The 2018 Global Travel Forecast released by by Carlson Wagonlit Travel and GBTA Foundation projects a 3.7 and 3.5 per cent increase in global airfares and hotel prices respectively, although ground transportation costs are expected to rise only 0.6 per cent, significantly less than the three per cent inflation rate forecasted.
“The higher pricing is a reflection of the stronger economy and growing demand,” said Kurt Ekert, president and CEO, Carlson Wagonlit Travel. “The global numbers from this forecast should be considered strong leading indicators of what 2018 will mean for global businesses, as we anticipate higher spending.”
Across Asia-Pacific, hotel prices are expected to be up 3.5 per cent – with a large discrepancy as Japanese prices are expected to fall 4.1 per cent while New Zealand is set to rise a full 9.8 per cent.
GBTA also cautioned that buyers should anticipate more challenging rate discussions with newly merged hotel groups, especially in high-volume markets such as Bangkok, Beijing, Shanghai and Singapore.
Hotel prices across EMEA are likely to also rise – 6.6 per cent in Eastern Europe, 6.3 per cent in Western Europe, but only 0.6 per cent in the Middle East and Africa. Within Latin America however, prices are expected to fall 1.2 per cent.
North America hoteliers may be banking on economic growth as demand has levelled off since mid-summer 2016, but supply is expected to continue growing steadily through 2018.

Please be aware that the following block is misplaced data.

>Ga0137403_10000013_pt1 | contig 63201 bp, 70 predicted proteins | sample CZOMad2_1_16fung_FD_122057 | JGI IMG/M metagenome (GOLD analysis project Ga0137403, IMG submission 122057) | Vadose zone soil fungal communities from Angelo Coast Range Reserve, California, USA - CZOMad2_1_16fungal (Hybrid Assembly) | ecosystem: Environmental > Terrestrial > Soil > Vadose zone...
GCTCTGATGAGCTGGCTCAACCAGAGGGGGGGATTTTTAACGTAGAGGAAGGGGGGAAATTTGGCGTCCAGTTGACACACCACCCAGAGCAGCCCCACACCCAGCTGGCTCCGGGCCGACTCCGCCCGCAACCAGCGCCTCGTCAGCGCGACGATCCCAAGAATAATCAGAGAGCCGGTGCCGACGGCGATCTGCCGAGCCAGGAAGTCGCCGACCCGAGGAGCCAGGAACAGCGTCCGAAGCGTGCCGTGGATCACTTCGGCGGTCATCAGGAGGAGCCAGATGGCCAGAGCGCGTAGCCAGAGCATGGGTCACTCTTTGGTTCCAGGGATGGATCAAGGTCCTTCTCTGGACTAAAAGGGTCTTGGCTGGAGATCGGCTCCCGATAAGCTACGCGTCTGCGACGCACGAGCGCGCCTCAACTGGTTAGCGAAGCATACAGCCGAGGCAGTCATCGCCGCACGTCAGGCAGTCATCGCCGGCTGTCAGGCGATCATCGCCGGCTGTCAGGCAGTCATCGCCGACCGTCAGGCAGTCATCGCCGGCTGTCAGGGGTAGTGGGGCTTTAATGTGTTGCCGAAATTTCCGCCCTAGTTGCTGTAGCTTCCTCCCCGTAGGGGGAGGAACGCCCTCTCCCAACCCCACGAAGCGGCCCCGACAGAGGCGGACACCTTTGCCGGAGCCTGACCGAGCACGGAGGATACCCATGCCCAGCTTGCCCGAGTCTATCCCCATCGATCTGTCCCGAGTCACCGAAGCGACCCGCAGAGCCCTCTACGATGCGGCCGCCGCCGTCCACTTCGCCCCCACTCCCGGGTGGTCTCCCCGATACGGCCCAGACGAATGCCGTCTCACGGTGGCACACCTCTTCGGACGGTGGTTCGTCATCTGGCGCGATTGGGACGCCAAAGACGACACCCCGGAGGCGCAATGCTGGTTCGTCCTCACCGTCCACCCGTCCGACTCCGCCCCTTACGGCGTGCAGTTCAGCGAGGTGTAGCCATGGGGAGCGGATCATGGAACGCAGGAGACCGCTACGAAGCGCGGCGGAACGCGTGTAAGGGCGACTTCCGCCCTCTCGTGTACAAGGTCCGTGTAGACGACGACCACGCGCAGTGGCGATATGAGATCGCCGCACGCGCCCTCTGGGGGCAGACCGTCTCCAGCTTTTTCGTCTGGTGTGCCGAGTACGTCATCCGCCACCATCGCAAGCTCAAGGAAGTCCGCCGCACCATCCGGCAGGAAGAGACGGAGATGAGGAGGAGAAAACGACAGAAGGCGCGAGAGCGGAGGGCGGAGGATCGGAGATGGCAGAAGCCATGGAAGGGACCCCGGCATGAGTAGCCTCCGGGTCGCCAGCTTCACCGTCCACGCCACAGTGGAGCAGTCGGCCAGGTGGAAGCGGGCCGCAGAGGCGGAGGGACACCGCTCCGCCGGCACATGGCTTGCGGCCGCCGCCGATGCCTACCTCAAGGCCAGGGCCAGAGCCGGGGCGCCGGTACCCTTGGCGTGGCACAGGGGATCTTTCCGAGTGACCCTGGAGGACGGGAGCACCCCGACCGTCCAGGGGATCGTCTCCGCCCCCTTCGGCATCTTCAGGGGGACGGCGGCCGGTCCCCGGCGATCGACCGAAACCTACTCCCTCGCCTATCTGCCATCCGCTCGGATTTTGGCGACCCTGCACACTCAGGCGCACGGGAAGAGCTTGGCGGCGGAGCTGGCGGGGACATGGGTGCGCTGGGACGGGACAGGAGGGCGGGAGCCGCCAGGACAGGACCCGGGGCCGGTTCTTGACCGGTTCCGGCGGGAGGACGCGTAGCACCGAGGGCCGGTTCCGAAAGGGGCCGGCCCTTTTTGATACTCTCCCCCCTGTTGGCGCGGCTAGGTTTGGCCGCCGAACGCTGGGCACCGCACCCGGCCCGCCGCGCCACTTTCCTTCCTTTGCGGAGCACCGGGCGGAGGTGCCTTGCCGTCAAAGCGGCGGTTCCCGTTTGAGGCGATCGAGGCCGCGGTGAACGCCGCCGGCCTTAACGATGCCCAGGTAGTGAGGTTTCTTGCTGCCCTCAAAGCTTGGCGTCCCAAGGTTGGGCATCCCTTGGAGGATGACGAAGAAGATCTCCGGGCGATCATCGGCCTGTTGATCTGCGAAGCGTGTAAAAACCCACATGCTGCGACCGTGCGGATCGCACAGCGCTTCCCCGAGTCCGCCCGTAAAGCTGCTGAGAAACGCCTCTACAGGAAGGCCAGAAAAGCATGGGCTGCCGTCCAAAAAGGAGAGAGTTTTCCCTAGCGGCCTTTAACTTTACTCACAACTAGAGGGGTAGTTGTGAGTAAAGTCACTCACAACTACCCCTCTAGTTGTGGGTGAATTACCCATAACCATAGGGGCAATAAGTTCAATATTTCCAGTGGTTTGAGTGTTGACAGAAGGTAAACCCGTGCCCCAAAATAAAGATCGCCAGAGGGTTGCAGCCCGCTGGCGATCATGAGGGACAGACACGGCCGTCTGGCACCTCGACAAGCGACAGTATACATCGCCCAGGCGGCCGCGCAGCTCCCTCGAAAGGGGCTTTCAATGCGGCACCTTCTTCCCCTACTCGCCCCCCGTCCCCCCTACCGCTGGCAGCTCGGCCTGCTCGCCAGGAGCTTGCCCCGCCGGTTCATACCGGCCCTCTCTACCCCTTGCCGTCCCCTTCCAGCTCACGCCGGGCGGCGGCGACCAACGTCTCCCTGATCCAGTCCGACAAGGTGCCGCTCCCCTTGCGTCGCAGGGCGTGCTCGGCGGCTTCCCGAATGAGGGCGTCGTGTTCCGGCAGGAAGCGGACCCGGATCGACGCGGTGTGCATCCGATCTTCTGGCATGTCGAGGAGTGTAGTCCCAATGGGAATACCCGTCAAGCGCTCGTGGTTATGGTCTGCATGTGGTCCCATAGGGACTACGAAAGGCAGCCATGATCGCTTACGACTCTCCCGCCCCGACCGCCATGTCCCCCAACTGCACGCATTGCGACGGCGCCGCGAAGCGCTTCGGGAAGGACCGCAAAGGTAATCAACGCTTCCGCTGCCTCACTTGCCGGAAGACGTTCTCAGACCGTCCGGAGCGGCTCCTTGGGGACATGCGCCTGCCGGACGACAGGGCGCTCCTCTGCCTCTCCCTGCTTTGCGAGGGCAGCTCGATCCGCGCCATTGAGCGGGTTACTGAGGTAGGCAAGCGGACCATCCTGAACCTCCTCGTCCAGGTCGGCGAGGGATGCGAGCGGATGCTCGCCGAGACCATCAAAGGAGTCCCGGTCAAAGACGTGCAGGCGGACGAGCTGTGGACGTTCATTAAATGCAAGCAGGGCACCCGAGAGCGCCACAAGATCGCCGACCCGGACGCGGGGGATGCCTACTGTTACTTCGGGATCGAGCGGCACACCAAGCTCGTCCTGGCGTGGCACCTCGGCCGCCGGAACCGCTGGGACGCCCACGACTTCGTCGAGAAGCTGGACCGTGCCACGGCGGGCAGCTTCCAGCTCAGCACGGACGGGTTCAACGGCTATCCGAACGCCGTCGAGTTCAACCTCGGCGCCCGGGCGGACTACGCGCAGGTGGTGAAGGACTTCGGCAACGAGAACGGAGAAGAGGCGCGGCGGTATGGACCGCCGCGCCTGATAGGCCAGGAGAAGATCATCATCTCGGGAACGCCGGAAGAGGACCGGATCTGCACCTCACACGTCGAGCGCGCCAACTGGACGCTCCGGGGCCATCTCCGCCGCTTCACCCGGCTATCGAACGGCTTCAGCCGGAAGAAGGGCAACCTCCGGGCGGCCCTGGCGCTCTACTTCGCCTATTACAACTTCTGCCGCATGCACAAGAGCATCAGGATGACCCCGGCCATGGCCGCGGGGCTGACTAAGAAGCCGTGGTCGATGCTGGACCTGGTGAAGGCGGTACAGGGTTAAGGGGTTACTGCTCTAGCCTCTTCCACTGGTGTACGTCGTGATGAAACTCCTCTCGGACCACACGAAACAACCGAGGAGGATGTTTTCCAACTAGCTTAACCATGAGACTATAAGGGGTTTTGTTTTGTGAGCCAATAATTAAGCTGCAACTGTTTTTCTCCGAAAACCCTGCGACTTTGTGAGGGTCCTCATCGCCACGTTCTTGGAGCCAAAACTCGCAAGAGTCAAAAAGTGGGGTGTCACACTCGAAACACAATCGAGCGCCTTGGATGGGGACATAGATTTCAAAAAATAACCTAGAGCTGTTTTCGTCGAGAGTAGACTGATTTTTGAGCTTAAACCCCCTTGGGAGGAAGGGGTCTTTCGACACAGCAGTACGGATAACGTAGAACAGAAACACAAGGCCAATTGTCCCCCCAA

In air travel, Asia-Pacific could see a 2.8 per cent rise in airfares with domestic demand increasing, particularly in China and India.
Air travel is anticipated to continue growing across EMEA, with prices rising 7.1 per cent across Eastern Europe and 5.5 per cent in Western Europe. However, Middle East and African countries are projected to see only a three per cent increase as they face ongoing security threats and an oil industry that is still in recovery.
In North America, GBTA forecasts a modest 2.3 per cent rise in price. Canadian airlines are expected to aggressively compete given new market entrants. With the region’s air travel market nearly flat year-over-year in early 2017, competition is fierce between carriers who now compete on branded fares rather than bundled fares or by carrier type.
Meanwhile, minute increases are projected for ground transportation prices globally. In Asia-Pacific, continued uncertainty in mining and a cautious recovery in the oil and gas industry will result in flat rates for 2018.
As well, sharing economy suppliers Didi Chuxing in China, Ola in India and Grab in South-east Asia have all achieved economies of scale that make them key competitors to more traditional car rentals firms and taxis.